Very good pictures I too am trying get the most out of sharpness . I'm looking at buying light room 4 and a Mac for editing . I too would like to be able to call in varmints for few pictures
Here's what I've found for getting the best results.
1) Get close(r). Don't crop much. Cropping loses resolution.
2) Use the single center focal point. Put the point directly onto the eye of the subject.
3) Use the AI Servo (Canon's name for Continual AF) Auto-Focus setting for live animals.
4) Use a fast shutter speed (1/1000) or better. This means you'll need to use a higher ISO too. I'm getting decent shots even at ISO 1600 and in some cases, even higher.
5) My camera and lens are taking sharper images when the aperture is choked down a bit (f/7.1 to f/11) instead of wide open at f/4 or f/5.6. Again, this means higher ISO settings.
6) I'm using Canon's Digital Photo Pro (DPP) for processing. I've found that the Unsharp Mask (USM) tool works much, much better than the Sharpness tool. Under USM there's 3 adjustments; Strength, Fineness, and Threshold. I generally bump the Strength to 5-7, the Fineness to 7-8 and keep Threshold low at 2-3. You can bump Threshold a little when using high ISO but you'll lose some detail.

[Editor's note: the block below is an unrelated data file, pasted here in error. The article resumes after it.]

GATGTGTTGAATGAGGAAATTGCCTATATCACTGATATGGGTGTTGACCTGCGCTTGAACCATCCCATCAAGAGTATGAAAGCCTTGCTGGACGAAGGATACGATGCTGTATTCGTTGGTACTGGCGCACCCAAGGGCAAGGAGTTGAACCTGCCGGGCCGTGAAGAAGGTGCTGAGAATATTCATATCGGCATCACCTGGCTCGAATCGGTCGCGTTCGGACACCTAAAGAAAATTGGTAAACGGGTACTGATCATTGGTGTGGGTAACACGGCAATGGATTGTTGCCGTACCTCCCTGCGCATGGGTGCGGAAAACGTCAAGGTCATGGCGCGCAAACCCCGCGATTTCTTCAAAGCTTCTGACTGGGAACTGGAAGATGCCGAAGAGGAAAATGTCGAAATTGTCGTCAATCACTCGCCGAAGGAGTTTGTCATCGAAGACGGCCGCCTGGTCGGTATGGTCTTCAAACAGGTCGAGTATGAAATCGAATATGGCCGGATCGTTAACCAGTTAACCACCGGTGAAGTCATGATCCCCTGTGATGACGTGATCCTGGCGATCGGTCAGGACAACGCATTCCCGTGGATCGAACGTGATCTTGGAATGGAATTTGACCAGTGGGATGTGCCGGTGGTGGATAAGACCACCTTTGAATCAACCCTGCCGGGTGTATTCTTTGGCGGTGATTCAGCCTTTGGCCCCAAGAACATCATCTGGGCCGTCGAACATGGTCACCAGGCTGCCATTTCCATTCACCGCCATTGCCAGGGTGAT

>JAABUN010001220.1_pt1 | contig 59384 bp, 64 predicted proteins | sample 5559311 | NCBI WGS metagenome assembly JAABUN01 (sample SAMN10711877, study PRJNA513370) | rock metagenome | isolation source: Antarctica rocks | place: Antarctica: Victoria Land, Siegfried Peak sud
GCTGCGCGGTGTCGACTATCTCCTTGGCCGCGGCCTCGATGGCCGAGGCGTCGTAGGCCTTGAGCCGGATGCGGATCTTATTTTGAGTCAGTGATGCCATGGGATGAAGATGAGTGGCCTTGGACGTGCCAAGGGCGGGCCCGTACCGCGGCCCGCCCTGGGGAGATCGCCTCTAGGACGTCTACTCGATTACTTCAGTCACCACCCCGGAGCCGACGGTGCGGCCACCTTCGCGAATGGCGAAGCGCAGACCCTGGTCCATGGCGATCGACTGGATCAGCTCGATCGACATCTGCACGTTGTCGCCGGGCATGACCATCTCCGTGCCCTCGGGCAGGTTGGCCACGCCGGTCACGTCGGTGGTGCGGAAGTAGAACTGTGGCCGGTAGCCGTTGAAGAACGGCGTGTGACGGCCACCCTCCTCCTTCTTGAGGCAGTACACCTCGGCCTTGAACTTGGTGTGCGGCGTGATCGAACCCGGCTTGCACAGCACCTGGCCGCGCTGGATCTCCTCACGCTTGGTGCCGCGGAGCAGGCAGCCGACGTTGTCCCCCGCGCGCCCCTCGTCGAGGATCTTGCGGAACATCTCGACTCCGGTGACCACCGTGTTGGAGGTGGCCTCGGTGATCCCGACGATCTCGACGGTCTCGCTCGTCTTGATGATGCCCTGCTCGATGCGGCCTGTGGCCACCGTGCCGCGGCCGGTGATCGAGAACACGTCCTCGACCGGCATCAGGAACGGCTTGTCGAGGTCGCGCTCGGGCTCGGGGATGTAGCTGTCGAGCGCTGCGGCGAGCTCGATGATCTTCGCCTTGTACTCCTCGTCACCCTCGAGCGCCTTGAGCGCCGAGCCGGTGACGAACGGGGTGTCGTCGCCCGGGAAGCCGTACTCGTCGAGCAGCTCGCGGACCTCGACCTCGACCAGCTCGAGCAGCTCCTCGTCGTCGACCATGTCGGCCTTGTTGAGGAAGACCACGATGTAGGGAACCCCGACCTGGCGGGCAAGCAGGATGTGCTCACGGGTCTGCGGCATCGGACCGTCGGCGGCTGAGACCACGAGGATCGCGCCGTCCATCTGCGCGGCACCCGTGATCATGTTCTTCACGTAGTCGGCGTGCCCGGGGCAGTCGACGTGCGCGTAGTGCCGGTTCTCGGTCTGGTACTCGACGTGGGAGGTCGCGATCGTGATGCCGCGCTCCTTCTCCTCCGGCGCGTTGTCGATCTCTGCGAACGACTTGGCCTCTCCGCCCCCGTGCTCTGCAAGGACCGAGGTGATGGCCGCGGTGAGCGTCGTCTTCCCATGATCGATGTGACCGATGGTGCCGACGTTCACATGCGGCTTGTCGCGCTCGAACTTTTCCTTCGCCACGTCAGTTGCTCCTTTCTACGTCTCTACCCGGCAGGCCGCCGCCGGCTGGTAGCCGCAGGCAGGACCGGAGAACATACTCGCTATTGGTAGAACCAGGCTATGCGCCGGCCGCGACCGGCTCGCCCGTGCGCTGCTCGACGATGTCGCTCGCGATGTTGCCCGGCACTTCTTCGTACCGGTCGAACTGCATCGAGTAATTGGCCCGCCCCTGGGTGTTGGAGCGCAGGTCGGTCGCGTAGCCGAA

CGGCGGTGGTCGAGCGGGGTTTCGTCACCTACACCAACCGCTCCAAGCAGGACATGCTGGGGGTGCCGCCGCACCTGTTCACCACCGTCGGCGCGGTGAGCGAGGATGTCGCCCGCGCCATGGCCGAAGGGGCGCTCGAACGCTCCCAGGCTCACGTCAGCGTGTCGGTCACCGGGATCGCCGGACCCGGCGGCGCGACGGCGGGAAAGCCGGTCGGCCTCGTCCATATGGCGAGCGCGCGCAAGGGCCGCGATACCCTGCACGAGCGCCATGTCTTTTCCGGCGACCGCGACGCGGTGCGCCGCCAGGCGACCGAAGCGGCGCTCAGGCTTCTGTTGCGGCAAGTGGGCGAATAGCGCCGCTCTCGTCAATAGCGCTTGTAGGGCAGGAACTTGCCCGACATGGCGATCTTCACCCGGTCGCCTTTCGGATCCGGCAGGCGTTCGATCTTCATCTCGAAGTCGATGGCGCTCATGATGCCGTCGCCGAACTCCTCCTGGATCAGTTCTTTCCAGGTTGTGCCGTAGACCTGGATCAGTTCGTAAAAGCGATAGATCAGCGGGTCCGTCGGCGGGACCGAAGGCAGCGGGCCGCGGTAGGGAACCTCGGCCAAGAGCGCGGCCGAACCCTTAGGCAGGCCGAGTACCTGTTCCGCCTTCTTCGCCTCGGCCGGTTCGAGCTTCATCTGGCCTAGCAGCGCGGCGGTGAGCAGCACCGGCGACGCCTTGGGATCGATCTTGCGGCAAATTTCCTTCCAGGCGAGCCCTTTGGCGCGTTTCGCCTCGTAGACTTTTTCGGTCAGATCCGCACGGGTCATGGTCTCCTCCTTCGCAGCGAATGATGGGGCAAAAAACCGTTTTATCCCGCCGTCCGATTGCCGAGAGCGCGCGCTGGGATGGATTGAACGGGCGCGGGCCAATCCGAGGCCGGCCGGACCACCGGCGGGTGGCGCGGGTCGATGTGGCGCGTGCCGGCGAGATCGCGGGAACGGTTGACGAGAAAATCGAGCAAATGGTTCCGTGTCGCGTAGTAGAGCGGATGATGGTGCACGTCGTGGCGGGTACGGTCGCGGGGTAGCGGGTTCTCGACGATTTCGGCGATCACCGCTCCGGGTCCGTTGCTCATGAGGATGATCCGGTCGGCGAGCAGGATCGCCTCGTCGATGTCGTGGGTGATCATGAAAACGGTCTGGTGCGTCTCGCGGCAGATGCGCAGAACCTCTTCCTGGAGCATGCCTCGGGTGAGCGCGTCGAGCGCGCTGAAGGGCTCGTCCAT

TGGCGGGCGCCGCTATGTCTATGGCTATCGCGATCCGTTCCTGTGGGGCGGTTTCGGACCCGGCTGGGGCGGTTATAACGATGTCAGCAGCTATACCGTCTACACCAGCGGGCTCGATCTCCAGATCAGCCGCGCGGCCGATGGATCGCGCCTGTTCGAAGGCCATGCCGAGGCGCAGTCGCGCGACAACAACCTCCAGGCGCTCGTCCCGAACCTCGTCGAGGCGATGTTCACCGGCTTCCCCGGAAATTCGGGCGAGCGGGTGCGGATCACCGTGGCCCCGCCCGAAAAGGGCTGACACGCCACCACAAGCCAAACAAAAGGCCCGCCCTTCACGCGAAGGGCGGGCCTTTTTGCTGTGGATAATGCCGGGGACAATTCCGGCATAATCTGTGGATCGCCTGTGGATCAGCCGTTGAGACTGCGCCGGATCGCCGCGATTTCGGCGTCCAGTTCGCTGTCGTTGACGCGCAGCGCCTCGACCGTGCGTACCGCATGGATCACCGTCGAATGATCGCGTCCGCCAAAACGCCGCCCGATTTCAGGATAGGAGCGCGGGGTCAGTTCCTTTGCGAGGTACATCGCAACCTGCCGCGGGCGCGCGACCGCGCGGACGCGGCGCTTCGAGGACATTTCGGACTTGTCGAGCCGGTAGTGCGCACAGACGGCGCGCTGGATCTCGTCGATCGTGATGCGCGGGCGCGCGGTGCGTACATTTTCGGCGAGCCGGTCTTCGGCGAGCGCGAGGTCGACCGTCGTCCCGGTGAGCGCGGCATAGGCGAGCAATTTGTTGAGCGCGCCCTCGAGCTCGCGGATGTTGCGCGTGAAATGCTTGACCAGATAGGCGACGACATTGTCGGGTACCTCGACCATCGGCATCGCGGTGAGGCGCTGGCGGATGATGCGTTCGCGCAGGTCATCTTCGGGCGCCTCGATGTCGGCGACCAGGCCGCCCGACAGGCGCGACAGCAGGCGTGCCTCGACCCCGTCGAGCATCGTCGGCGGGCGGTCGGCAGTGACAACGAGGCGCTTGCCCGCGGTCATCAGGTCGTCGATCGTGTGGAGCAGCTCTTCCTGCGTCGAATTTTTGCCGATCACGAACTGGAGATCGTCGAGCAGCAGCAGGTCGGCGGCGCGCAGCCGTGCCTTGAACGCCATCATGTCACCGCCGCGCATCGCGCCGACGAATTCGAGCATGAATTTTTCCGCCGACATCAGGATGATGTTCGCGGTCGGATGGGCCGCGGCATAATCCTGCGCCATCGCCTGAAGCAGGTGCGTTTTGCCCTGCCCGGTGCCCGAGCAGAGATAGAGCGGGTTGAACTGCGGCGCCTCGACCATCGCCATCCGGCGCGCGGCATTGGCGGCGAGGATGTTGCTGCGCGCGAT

7) Apply Noise Reduction as needed. Again, the more you use, the more detail will be lost.
8) Go easy on Contrast and Saturation. A little goes a long way. In some cases, especially with hi contrast shots, I'm using -1 or -2 on Contrast. This helps to reduce the bright sky or highlights.
9) A little negative Shadow will help enhance details. I don't use more than -1 or -2. In high contrast shots (like a dark bird against a bright sky) I use positive Shadow (+1 or 2). This will brighten dark areas.
All of this assumes that you're shooting RAW images. Once you've processed the image go to File, then Convert & Save (not Save or Save As). Adjust to save a high quality JPEG at a (Image Quality) of 7 or 8 and a size of 350 dpi for posting to internet or higher for other uses. Go to 800 or 1000 if you're going to print the image. This saves your RAW file and produces a high quality copy in JPEG. You'll have to have a program that reads RAW files, such as DPP, Photo Shop or Lightroom.
Finally, understand how you AF works. Mine detects vertical and horizontal lines on the target. It then uses these lines to achieve focus. If the surface is smooth and/or without texture then the AF will search or miss focus altogether. The fine hair or feathers on the body of an animal often won't produce a enough texture to achieve a fine focus. The head/face/eyes have features that provide for better focus. Besides, viewers are drawn to the eye of the subject so it really needs to be in focus.
Hope this helps someone.